You recognize the signs -- the scowl, the sharp movements, the clipped way she says "nothing" when you ask what's wrong. You know she's in a bad mood. You just don't know why or what to do about it. Here's how to deal.

Assess the situation
First, figure out what kind of mood monster you're dealing with. Ask questions -- "Did something happen at work?" or "Did I do something?" If she still resists, she's waiting for you to follow up. Ask, "Are you sure? You seem upset."

Offer sympathy
When she finally says what's got her so sulky, it's now your job to be her biggest cheerleader. She wants your sympathy and support-not a solution, even if it seems simple to you. You're only trying to help, we know, but what she needs now is to just vent. So validate her emotions (yes, even the totally insane ones) with statements like, "Tell me what happened," "Oh, that's too bad," and "That sucks. No wonder you're upset."

Fix it if it's your fault
When should you try to solve her problem? When the problem is you. If you did something wrong, apologize immediately and sincerely. Remember that apologizing is not the same as taking blame or backing down. For example, consider the difference between "I'm sorry I bought a motorcycle without talking to you about it first" and "I will return the motorcycle."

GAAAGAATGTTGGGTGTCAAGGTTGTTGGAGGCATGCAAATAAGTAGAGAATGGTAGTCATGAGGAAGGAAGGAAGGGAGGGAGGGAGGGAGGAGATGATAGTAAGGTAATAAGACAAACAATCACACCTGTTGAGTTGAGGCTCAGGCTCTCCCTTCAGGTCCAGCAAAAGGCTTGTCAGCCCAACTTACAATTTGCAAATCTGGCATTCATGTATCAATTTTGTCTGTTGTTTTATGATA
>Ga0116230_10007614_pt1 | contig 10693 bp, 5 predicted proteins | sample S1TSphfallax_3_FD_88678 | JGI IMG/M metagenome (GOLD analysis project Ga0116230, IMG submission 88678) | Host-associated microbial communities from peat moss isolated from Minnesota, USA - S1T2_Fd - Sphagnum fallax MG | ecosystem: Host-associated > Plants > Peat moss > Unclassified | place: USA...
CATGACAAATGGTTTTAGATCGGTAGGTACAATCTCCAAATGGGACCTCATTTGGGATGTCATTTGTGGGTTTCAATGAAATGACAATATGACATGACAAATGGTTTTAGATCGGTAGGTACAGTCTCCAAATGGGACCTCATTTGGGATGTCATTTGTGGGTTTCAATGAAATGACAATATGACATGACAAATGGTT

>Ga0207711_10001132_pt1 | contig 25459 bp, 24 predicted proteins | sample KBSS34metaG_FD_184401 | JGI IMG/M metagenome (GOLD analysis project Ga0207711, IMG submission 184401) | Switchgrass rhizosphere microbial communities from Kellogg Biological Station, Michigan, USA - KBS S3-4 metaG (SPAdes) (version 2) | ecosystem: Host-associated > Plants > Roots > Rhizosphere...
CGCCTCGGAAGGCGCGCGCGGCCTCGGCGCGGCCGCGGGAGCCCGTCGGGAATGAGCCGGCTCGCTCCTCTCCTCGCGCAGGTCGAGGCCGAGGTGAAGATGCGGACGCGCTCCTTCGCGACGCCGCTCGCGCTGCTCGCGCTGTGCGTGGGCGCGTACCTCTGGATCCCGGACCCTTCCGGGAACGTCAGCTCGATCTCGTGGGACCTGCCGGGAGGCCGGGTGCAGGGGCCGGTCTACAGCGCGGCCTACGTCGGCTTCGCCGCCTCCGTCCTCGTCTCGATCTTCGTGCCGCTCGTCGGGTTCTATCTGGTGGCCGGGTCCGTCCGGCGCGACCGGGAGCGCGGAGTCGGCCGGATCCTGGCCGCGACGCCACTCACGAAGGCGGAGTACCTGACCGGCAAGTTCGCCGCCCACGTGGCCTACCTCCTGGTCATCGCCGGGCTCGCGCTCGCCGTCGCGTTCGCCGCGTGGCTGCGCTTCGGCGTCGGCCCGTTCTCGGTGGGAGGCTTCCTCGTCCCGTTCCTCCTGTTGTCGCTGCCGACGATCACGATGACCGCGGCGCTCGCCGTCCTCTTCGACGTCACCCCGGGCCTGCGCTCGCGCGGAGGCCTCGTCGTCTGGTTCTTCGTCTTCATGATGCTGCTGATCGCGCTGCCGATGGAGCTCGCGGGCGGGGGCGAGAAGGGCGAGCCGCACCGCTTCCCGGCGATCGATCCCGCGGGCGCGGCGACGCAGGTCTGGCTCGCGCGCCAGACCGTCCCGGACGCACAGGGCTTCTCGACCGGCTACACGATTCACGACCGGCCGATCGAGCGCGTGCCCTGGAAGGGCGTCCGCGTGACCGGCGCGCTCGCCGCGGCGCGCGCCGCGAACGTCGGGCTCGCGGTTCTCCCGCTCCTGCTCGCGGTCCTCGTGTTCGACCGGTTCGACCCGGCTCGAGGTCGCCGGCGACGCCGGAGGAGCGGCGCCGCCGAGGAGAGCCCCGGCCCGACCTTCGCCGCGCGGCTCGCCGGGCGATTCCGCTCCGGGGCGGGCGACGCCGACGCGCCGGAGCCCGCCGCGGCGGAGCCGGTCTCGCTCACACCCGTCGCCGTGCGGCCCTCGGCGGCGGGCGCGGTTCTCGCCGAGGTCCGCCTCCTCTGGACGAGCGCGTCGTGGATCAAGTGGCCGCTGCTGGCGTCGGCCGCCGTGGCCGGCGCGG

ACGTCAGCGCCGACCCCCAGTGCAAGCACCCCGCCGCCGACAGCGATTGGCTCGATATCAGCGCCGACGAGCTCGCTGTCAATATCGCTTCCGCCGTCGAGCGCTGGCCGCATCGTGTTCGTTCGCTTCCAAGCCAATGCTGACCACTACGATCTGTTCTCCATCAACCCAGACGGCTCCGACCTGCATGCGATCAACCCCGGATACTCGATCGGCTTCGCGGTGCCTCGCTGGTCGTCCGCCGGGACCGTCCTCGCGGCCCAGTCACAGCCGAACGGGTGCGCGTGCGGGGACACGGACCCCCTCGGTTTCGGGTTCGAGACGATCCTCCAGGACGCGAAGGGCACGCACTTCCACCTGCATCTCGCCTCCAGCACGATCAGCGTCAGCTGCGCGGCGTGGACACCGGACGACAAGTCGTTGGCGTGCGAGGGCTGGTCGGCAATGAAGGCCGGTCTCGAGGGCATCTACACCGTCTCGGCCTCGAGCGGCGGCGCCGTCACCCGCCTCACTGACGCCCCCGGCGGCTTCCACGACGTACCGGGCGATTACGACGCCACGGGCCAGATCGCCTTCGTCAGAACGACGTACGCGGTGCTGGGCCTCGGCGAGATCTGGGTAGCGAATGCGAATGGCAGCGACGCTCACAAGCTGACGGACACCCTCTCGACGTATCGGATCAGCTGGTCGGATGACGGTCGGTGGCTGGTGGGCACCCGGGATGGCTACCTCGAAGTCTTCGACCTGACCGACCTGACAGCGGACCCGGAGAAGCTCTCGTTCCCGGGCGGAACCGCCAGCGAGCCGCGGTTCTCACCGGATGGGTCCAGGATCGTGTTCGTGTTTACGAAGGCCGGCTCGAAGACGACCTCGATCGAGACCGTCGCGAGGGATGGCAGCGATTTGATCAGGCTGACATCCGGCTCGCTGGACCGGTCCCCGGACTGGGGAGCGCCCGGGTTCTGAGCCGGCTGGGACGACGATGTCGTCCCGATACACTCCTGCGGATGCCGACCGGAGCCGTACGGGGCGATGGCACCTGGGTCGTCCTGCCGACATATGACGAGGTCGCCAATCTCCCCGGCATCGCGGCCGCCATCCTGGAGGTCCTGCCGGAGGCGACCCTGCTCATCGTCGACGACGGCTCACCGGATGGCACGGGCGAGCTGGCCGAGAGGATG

Give her space (if she wants it)
Despite your sweet and sensitive nature, she may still need some space. Give it to her. If she wants some alone time, feel free to take off, but let her know she's still on your mind. Tell her you'll call to check in later and then actually do it. She wants to be alone, not abandoned.

Be there (when she wants you to)
If she's down or deflated, she may prefer you stick around. If she's just a little blue-maybe she gained a little weight or had a rough day at work- try to engage her in an activity or different conversation. You want her to stop dwelling on it before you get stuck spending the night listing all the ways her life sucks right now. If she's having a more emotional meltdown, you'll need to be more comforting. Be affectionate, without being sexual.

Make her laugh
"Laugher is the shortest distance between two people," says Enda Junkins, author of Belly Laugher in Relationships. "Couples tend to withdraw from each other when they're in a bad mood; a sense of humor counters that by offering a change in perspective and by showing you that things aren't that terrible. Plus, laughter releases endorphins, chemicals that elevate your mood, so it's impossible to feel down when you're laughing."


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